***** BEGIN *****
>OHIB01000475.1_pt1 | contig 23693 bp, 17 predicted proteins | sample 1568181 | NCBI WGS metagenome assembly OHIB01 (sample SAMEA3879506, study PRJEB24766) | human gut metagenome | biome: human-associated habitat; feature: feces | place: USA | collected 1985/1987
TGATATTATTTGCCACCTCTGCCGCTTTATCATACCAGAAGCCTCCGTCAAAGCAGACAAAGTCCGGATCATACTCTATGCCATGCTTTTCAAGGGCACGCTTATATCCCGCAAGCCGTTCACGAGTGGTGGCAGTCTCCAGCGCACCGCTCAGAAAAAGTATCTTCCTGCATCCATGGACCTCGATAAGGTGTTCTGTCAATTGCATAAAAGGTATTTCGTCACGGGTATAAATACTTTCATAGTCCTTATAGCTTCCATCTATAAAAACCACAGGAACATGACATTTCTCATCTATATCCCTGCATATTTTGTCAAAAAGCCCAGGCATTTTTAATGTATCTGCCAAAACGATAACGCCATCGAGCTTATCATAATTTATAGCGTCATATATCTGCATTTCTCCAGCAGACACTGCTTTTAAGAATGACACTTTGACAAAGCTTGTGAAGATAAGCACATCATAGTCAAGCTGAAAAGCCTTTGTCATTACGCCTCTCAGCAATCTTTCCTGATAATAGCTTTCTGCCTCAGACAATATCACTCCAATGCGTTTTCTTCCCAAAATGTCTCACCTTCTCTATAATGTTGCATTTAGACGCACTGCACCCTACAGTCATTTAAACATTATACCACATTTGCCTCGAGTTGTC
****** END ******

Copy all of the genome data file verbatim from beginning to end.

>OHIB01000475.1_pt1 | contig 23693 bp, 17 predicted proteins | sample 1568181 | NCBI WGS metagenome assembly OHIB01 (sample SAMEA3879506, study PRJEB24766) | human gut metagenome | biome: human-associated habitat; feature: feces | place: USA | collected 1985/1987
TGATATTATTTGCCACCTCTGCCGCTTTATCATACCAGAAGCCTCCGTCAAAGCAGACAAAGTCCGGATCATACTCTATGCCATGCTTTTCAAGGGCACGCTTATATCCCGCAAGCCGTTCACGAGTGGTGGCAGTCTCCAGCGCACCGCTCAGAAAAAGTATCTTCCTGCATCCATGGACCTCGATAAGGTGTTCTGTCAATTGCATAAAAGGTATTTCGTCACGGGTATAAATACTTTCATAGTCCTTATAGCTTCCATCTATAAAAACCACAGGAACATGACATTTCTCATCTATATCCCTGCATATTTTGTCAAAAAGCCCAGGCATTTTTAATGTATCTGCCAAAACGATAACGCCATCGAGCTTATCATAATTTATAGCGTCATATATCTGCATTTCTCCAGCAGACACTGCTTTTAAGAATGACACTTTGACAAAGCTTGTGAAGATAAGCACATCATAGTCAAGCTGAAAAGCCTTTGTCATTACGCCTCTCAGCAATCTTTCCTGATAATAGCTTTCTGCCTCAGACAATATCACTCCAATGCGTTTTCTTCCCAAAATGTCTCACCTTCTCTATAATGTTGCATTTAGACGCACTGCACCCTACAGTCATTTAAACATTATACCACATTTGCCTCGAGTTGTC